You can find more strategies to improve how you feel in my new book, The Stress Response and by clicking here to sign up for more of my tips and and here for podcasts using DBT strategies to improve how you feel.
Angry man photo available from Shutterstock.
In part I, which was posted on May 3rd, I discussed how people often engage in problematic behaviors, such as over or under eating, drinking and smoking in response to stress. In an American Psychological Association survey on stress, people reported lack of willpower as preventing them from making the lifestyle and behavior changes recommended by a health care provider.
In order to improve their willpower, women said they needed to decrease fatigue, increase energy and improve confidence.
Men were more likely to say they need more money, while women were more likely to say they need more time. Women identified household chores, in particular, as interfering with their willpower to cope with stress in healthy ways.
This post will focus on improving confidence and finding time.
Are you trying to make positive changes in your life? When we want to do something differently, say, to stop smoking, curb our temper or exercise more frequently, we often start with enthusiasm. But habits are hard to change. After an initial burst of energy, it’s easy to fall back into old patterns of behavior.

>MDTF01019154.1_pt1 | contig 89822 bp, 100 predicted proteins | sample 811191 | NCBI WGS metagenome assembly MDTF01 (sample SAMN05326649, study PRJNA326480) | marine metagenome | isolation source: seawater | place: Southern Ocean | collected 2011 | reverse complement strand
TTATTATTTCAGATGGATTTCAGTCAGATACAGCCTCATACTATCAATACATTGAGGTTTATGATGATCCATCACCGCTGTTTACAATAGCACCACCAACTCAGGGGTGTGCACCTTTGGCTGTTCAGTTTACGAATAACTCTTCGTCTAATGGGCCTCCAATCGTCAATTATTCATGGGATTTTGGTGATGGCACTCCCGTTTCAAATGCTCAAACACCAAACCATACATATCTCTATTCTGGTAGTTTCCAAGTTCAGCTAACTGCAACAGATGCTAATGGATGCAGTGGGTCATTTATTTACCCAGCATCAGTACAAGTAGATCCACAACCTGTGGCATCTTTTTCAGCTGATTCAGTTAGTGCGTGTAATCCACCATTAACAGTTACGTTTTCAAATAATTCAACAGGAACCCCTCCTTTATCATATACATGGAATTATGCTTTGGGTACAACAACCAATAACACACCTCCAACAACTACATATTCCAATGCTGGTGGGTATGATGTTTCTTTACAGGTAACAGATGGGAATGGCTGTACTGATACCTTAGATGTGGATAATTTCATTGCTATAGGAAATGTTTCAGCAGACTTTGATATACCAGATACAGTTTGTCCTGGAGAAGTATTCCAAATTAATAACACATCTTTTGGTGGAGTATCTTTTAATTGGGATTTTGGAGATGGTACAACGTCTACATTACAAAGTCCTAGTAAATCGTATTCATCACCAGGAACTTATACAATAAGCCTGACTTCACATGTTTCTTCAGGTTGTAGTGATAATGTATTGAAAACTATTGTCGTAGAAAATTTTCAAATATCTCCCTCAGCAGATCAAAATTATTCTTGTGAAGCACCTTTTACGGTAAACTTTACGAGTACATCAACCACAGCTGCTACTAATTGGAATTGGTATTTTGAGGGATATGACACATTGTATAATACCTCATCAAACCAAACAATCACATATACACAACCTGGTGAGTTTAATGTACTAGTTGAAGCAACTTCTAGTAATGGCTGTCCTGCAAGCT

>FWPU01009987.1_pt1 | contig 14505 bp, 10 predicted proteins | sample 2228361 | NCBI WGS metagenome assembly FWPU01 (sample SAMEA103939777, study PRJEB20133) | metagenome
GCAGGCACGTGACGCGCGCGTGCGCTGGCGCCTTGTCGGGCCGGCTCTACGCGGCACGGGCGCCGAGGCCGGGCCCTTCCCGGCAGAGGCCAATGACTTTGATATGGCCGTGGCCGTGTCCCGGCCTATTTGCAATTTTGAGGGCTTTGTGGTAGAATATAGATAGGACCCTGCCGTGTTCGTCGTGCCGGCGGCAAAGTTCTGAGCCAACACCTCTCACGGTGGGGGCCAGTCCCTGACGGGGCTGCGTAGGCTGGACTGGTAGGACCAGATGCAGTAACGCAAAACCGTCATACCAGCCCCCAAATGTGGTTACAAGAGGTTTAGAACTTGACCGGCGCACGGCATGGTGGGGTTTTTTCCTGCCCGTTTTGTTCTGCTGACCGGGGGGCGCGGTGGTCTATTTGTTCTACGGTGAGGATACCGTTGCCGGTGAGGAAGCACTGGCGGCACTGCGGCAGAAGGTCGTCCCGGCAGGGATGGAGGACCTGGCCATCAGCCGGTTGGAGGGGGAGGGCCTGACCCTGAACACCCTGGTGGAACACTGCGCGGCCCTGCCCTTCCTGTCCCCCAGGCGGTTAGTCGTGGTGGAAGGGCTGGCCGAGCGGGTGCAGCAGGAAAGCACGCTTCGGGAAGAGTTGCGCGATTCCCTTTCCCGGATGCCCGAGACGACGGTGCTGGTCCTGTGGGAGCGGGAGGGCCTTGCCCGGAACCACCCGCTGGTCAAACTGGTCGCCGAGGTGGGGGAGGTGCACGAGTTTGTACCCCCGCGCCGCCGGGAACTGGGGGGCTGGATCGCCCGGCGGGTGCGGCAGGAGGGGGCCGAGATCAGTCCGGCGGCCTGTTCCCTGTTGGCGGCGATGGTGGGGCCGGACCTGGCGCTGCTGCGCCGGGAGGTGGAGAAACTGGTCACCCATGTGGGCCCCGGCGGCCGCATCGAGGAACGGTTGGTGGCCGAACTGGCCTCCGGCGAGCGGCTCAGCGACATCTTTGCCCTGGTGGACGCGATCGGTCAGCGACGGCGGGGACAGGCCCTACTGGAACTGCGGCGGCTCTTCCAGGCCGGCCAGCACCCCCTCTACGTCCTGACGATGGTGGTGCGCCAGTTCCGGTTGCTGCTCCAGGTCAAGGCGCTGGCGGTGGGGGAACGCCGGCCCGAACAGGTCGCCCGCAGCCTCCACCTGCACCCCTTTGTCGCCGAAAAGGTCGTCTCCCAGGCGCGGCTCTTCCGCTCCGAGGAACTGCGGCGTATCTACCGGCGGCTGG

What we too frequently ignore when we try to make changes is what is happening around us that either enhances motivation or encourages us to slip back into the status quo.
When you are trying to make changes, what happens as soon as you act in a particular way has an impact on whether you will stick it out. Say, for example, you’d like to exercise more often. We all know the long-term benefits of exercise, but what happens as soon as you make the decision to exercise?
How you interact matters, as much as and sometimes more than, the words that you say. Imagine someone asking for a raise. One person does so with a smile and straightforward gaze, while another says the same words with a frown and stares at her shoes and hangs her head.
Your body language and style not only affect the outcome, but also the way you feel. Sometimes we interact in ways that wear at our own self-confidence.
Situation: Someone “borrows” things from you and doesn’t return them
Try this: Explain the situation, “I’m out of cash and need the $5 you borrowed.” Express how you feel, “I keep worrying about it and I’d be relieved to have it back.” Ask (and possibly offer a solution), “can you have it for me this afternoon? I’ll text you to remind you, before we meet.”
Situation: You clean the house and a partner leaves clutter and dishes all over, expecting you to pick up.
Are you stuck “doing the right thing” while sacrificing what you want? Often, we’re stressed out not because others are expecting things from us, but because we expect them from ourselves. These internal “shoulds” may have originated in external expectations, moral codes or rules that you internalized long ago that have now become pressures you place on yourself.